Welcome back for another imperfect garden tour. I’m growing in Zone 9A in Northeast Florida, a subtropical climate.
We have about 300 growing days between frost dates, and I’m doing all I can to grow as much as I can on my suburban lot, making little improvements every month. We now have more than 80 fruit trees and shrubs, and for the spring growing season, tomatoes, luffa, peppers, and a few other annuals.
If you want to garden waist high, I am enjoying my Birdies, and Vego raised garden beds, so much so that I became an affiliate for both companies – which means if you click the links I’ve shared, I’ll receive a small commission which helps support the channel – and it doesn’t cost you anything extra.
Birdies: https://michelleinthemeadow.com/epic. use the code MEADOW to save 5% off your order.
Vego: https://michelleinthemeadow.com/vego – do look for coupon codes on the website to save a bit more, too.
Growing in Zone 9A in Northeast Florida Growing in a suburban garden in Zone 9A in Northeast Florida is a delight for gardening enthusiasts, thanks to its semi-tropical climate and favorable weather conditions. This region offers a longer growing season than many other areas, which allows for a wide variety of plants to flourish. Zone 9A refers to a specific USDA Hardiness Zone that covers various parts of the United States, including Northeast Florida.
This region is known for its mild winters and warm, humid summers. The average minimum temperature in Zone 9A ranges from 20°F to 25°F (-6.7°C to -3.9°C). The frost dates in Northeast Florida usually fall between mid-December and mid-February. This means that frosts are relatively infrequent and of short duration, allowing for a longer growing season. Gardening in Zone 9A in Northeast Florida has its advantages compared to other Zone 9A regions. This area generally experiences more consistent temperatures and humidity levels, which allows for a wider variety of plants to thrive.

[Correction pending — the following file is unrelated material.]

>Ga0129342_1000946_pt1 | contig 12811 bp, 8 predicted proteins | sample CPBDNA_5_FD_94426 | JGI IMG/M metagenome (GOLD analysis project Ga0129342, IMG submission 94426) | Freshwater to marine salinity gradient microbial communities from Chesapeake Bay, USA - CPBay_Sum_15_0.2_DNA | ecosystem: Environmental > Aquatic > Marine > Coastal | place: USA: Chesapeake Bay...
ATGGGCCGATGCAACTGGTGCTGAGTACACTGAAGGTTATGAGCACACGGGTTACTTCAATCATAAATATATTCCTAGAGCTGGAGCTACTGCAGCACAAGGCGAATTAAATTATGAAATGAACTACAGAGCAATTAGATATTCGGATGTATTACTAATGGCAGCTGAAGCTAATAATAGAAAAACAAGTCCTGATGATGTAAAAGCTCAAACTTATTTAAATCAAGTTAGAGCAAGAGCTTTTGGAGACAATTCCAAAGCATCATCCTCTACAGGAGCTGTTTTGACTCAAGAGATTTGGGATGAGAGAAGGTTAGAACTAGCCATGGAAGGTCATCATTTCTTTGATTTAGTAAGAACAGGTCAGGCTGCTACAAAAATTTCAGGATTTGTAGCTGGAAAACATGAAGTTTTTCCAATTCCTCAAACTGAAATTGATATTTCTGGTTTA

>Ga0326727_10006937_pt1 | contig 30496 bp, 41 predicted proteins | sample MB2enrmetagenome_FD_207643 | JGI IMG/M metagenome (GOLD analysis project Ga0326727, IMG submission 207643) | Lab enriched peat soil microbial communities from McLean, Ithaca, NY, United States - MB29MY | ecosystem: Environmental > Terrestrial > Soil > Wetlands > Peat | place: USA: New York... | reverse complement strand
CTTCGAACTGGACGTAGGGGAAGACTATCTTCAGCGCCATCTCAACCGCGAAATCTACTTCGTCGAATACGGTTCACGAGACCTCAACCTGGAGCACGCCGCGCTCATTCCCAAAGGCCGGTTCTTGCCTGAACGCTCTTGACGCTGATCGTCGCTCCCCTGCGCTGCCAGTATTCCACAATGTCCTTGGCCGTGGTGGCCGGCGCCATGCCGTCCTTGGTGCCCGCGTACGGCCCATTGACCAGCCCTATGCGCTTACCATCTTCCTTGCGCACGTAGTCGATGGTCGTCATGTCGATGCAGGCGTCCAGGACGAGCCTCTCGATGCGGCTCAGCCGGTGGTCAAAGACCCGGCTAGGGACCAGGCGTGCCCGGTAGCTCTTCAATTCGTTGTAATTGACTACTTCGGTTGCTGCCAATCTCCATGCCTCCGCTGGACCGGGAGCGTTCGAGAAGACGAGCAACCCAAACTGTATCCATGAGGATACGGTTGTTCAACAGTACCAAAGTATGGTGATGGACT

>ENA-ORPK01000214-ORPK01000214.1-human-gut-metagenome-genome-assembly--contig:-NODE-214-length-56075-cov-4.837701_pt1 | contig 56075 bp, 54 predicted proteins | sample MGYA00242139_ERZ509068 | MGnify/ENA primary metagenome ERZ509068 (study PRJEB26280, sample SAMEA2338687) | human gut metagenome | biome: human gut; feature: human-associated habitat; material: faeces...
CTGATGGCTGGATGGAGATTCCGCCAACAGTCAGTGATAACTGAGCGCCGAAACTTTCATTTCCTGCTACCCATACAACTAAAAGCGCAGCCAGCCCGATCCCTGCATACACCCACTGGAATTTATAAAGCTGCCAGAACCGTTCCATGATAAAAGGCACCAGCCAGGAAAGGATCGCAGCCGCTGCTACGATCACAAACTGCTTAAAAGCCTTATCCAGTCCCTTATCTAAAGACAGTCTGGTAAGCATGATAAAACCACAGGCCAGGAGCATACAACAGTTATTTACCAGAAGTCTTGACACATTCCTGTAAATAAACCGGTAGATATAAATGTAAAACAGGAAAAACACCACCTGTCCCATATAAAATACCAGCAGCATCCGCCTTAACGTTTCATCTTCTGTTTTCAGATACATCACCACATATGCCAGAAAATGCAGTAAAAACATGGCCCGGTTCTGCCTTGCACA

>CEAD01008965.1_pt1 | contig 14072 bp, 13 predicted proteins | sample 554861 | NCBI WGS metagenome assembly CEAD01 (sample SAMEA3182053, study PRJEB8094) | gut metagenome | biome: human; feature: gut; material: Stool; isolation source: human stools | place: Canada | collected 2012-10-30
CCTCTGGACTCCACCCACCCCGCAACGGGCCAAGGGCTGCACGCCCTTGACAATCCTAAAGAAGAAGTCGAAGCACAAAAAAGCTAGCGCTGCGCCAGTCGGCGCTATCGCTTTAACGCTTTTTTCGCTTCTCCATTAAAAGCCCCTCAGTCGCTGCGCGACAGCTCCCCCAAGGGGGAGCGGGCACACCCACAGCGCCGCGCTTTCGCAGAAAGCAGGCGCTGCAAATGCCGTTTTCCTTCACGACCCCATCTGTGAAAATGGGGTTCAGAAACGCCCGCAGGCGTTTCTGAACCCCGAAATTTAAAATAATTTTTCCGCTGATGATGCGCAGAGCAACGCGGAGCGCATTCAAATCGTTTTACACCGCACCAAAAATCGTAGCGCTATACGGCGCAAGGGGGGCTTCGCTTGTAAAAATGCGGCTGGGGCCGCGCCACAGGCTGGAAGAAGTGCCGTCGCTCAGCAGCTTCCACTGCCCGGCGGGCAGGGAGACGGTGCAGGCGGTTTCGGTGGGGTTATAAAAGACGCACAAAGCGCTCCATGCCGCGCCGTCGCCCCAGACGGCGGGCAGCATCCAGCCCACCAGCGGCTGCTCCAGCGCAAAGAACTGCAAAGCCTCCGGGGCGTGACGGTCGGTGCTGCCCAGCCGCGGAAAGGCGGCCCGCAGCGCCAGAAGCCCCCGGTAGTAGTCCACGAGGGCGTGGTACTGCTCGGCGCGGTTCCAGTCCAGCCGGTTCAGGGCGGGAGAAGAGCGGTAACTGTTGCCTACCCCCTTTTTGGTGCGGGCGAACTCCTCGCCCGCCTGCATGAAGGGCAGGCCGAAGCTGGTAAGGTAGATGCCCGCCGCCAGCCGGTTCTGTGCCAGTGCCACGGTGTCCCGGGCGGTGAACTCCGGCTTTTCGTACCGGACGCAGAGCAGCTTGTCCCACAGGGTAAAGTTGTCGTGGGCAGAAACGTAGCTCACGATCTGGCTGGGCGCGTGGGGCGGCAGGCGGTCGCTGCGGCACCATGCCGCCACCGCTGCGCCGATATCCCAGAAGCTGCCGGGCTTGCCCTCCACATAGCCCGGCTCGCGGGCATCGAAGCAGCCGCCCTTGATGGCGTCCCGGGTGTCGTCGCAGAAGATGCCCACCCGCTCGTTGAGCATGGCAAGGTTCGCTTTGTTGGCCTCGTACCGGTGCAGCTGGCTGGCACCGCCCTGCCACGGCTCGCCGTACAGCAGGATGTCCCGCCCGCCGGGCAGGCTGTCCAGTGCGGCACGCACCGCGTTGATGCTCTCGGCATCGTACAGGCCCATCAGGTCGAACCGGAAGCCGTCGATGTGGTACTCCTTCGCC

Additionally, the region’s plentiful rainfall helps maintain soil moisture, which is essential for the growth of various plants. When starting a suburban garden in Northeast Florida, it’s essential to select plants that are well-suited to the area’s climate. This region is ideal for growing various fruits, vegetables, and ornamental plants, such as citrus trees, tomatoes, peppers, melons, and azaleas. Native plants are also well-adapted to the local climate and can provide important habitat for wildlife.
The key to a successful garden in this region is understanding the local weather patterns and adjusting your planting schedule accordingly. It’s essential to plant frost-sensitive plants after the last frost date and provide them with adequate protection during colder spells. Additionally, it’s crucial to select heat-tolerant plants that can withstand the warm, humid summers.
By understanding the climate and frost dates and selecting appropriate plants, you can create a thriving garden that will flourish throughout the year.
About Michelle in the Meadow : We started growing on this property in early 2019. We adopt organic and permaculture practices to turn this 1/4 acre lot into a suburban garden of eating 🙂 Thank you for joining us on the journey.